With talks between GOP House leadership and the White House over reopening government and extending the debt limit broken down, Senate Democratic and Republican leaders are now for the first time discussing a path beyond the impasse.
With the blessing of their members, Senate Majority Leader Harry Reid and Minority Leader Mitch McConnell began talking in the last 24 hours to try to work out a deal that could also pass the House.
Senate Democrats rejected a plan modeled on Sen. Susan Collins’ suggestion, which recently gained momentum in the Senate and included a six-month continuing resolution to fund government and a three-month debt limit extension. Her plan would also have delayed for two years the medical device tax used in part to fund Obamacare.
Rather, the contours of the debate seem to be taking shape around the length of the continuing resolution and debt limit extension, and on what Obamacare concession Republicans might extract.
Democrats chafe at a short-term debt limit extension because it would mean another fiscal fight in the heart of the holiday buying season. They also argue for a shorter CR so they can renegotiate the topline spending figures and undo sequestration, which they view as harmful.
Republicans, on the other hand, want a shorter extension so they can pivot from this crisis, which has proved politically costly to them, to discuss spending cuts, entitlement reform and tax reform. They also want a longer continuing resolution, which would lock in the sequestration cuts gained in the 2011 Budget Control Act.
Despite the disagreements, there’s cautious optimism, now that Reid and McConnell are talking.
“There’s such a universe of possibilities out there but we haven’t quite agreed on a specific set,” Assistant Majority Leader Dick Durbin, D-Ill., said.
Also on Saturday, Senate Republicans blocked Reid’s debt-limit extension measure in a procedural vote, 53-45, along party lines. Reid voted against his bill for parliamentary reasons. The extension would have taken the government through the November 2014.
There was little incentive for Republican senators to vote with the majority to advance the Democratic proposal now that the leaders are discussing a path forward.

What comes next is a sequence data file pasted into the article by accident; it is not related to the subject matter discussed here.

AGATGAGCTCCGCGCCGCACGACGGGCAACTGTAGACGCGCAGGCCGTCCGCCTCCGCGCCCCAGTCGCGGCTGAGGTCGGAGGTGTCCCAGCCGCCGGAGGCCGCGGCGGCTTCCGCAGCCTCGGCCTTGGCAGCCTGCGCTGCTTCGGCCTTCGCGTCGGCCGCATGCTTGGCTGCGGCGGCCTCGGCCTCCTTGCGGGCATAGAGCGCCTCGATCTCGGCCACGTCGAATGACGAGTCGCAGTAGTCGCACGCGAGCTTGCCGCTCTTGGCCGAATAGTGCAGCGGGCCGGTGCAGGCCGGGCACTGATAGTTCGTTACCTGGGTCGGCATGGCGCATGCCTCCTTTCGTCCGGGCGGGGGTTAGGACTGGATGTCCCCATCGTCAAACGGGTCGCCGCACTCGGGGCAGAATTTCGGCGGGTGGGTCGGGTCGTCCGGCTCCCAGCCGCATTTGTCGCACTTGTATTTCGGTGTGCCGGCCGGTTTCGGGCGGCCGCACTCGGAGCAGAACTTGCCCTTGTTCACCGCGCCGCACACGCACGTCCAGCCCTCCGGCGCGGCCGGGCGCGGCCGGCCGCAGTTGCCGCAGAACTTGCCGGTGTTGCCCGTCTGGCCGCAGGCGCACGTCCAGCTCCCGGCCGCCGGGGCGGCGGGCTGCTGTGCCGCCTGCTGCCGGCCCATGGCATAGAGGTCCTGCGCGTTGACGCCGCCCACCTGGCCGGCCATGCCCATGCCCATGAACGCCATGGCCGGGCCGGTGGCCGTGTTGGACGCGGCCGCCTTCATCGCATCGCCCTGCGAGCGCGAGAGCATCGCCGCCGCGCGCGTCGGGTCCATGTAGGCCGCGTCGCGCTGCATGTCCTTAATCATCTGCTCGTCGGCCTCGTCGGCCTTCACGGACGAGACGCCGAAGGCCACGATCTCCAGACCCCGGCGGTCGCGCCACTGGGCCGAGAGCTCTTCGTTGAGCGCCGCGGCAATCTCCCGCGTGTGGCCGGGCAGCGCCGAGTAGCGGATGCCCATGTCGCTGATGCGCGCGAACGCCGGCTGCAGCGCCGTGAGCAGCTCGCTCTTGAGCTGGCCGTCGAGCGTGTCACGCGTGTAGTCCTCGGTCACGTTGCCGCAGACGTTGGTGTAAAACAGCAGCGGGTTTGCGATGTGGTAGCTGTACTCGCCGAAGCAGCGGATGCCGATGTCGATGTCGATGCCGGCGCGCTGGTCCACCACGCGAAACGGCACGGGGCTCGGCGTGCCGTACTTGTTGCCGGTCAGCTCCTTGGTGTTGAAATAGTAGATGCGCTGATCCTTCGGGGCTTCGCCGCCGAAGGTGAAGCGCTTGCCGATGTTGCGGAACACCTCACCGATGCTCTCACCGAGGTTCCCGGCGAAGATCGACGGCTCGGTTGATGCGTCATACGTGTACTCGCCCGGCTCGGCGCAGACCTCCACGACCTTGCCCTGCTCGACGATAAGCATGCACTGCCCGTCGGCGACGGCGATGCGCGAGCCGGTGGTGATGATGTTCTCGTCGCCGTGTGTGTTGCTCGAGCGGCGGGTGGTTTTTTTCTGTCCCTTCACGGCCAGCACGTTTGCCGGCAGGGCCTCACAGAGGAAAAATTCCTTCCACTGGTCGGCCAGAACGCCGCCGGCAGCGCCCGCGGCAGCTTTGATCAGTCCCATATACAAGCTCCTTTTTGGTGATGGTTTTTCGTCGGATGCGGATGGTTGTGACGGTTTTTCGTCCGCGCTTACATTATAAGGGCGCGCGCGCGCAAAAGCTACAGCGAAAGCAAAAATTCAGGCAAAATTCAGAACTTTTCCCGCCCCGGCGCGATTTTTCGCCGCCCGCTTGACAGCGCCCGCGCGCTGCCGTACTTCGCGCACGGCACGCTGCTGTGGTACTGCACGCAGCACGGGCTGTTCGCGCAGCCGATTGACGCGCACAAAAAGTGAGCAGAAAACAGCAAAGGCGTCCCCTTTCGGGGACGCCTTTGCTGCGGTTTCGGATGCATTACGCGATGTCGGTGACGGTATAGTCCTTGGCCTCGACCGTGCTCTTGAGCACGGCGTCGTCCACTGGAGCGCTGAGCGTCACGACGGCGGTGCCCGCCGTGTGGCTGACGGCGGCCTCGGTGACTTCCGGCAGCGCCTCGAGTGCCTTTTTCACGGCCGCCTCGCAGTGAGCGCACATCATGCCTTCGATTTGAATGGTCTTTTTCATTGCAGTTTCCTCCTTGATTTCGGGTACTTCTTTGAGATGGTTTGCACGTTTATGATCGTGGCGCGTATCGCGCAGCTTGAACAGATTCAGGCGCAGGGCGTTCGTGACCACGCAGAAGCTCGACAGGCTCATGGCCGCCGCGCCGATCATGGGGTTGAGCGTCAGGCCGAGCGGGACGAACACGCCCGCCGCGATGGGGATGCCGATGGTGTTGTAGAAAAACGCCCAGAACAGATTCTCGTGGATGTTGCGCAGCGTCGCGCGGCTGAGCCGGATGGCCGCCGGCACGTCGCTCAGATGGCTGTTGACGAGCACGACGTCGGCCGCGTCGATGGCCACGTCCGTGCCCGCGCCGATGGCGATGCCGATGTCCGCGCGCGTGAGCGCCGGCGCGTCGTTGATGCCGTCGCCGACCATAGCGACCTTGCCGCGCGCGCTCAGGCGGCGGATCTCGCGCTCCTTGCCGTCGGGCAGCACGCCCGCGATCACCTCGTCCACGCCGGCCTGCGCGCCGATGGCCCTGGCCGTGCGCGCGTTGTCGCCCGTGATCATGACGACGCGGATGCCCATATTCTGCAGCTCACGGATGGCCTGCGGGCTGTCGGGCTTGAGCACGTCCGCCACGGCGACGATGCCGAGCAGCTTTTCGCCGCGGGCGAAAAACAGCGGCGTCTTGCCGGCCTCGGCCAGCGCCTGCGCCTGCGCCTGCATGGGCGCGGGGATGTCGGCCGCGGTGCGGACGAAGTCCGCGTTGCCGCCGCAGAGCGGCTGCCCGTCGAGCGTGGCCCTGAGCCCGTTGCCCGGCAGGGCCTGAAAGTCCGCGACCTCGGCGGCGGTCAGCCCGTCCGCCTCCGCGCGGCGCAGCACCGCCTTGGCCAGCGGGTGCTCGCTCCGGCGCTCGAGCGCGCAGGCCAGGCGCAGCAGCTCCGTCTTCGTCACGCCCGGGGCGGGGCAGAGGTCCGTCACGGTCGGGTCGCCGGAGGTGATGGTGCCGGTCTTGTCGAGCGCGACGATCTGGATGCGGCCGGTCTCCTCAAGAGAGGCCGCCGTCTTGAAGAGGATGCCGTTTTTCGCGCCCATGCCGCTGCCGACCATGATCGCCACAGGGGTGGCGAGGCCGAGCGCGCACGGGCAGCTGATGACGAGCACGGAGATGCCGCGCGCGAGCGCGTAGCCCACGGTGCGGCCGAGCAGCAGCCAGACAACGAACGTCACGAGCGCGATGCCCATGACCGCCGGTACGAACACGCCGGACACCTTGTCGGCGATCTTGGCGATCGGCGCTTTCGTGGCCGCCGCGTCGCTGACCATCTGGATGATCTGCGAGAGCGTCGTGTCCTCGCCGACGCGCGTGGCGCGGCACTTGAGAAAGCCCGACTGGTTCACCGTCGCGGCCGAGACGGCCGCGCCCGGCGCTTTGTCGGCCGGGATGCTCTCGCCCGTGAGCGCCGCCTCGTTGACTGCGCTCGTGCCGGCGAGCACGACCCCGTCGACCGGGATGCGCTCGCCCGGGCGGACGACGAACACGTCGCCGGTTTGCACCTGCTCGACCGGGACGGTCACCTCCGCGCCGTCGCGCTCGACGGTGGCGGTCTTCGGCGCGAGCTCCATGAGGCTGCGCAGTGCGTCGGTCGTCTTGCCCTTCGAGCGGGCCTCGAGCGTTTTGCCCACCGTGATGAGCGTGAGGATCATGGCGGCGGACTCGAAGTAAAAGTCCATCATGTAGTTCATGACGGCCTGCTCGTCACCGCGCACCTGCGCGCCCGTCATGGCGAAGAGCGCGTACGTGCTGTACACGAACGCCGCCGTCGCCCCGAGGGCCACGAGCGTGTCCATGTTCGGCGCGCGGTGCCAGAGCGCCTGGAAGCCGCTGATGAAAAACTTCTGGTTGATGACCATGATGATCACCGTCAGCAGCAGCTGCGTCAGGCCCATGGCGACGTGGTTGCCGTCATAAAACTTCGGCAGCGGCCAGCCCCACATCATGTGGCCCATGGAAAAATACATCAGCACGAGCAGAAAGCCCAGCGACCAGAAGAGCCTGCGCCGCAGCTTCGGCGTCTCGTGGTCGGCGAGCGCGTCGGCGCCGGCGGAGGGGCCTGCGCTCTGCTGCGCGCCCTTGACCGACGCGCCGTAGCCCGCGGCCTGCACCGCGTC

But the vote gave senators an opportunity to further their talks as members fraternized on the Senate floor. For example, McConnell and Sen. Chuck Schumer, D-N.Y., the No. 3 Senate Democrat, sat huddled together talking throughout much of the vote.
The talks between Reid, McConnell, Schumer and Sen. Lamar Alexander, R-Tenn., opened Saturday morning, with Reid describing the conversations as “extremely cordial,” and preliminary.
Senators also recognized that whatever the deal is it will need to clear the House, which has been unable to offer legislation acceptable to the Senate and the White House. But some Senate Democrats also said they are fed up with House Speaker John Boehner.
“At this point, they have dealt themselves out of this process,” Durbin said. “They cannot agree among themselves and that makes it extremely difficult to take them seriously.”
Senate Republicans sounded optimistic Saturday that such a deal was within reach and also realized the House would have little time to act given the Oct. 17 debt limit deadline.
“Hopefully we’re not wasting our time sending legislation that the House wouldn’t accept,” said Sen. Roy Blunt, R-Mo.
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Democrats in the House are threatening to shut down the government if Republicans expedite a vote on a bill to repeal and replace Obamacare, said Democratic House Whip Steny Hoyer Thursday. Lawmakers have introduced a one-week spending bill to give themselves an extra week to reach a long-term funding deal, which seemed poised to pass easily. However, the White House is pressuring House Republicans to take a vote on their Obamacare replacement Friday to give Trump a legislative victory, though it is still not clear that they have the necessary votes to pass the health care bill. This could go down to the wire.
Members of Congress are eyeing a one-week spending bill which would keep the government open past the Friday night deadline, giving lawmakers an extra week to iron out a long-term deal to fund the government. Without any action, the government would run out of funding starting at midnight Saturday. “I am optimistic that a final funding package will be completed soon," said Rep. Rodney Frelinghuysen, R-N.J., chairman of the House Appropriations Committee.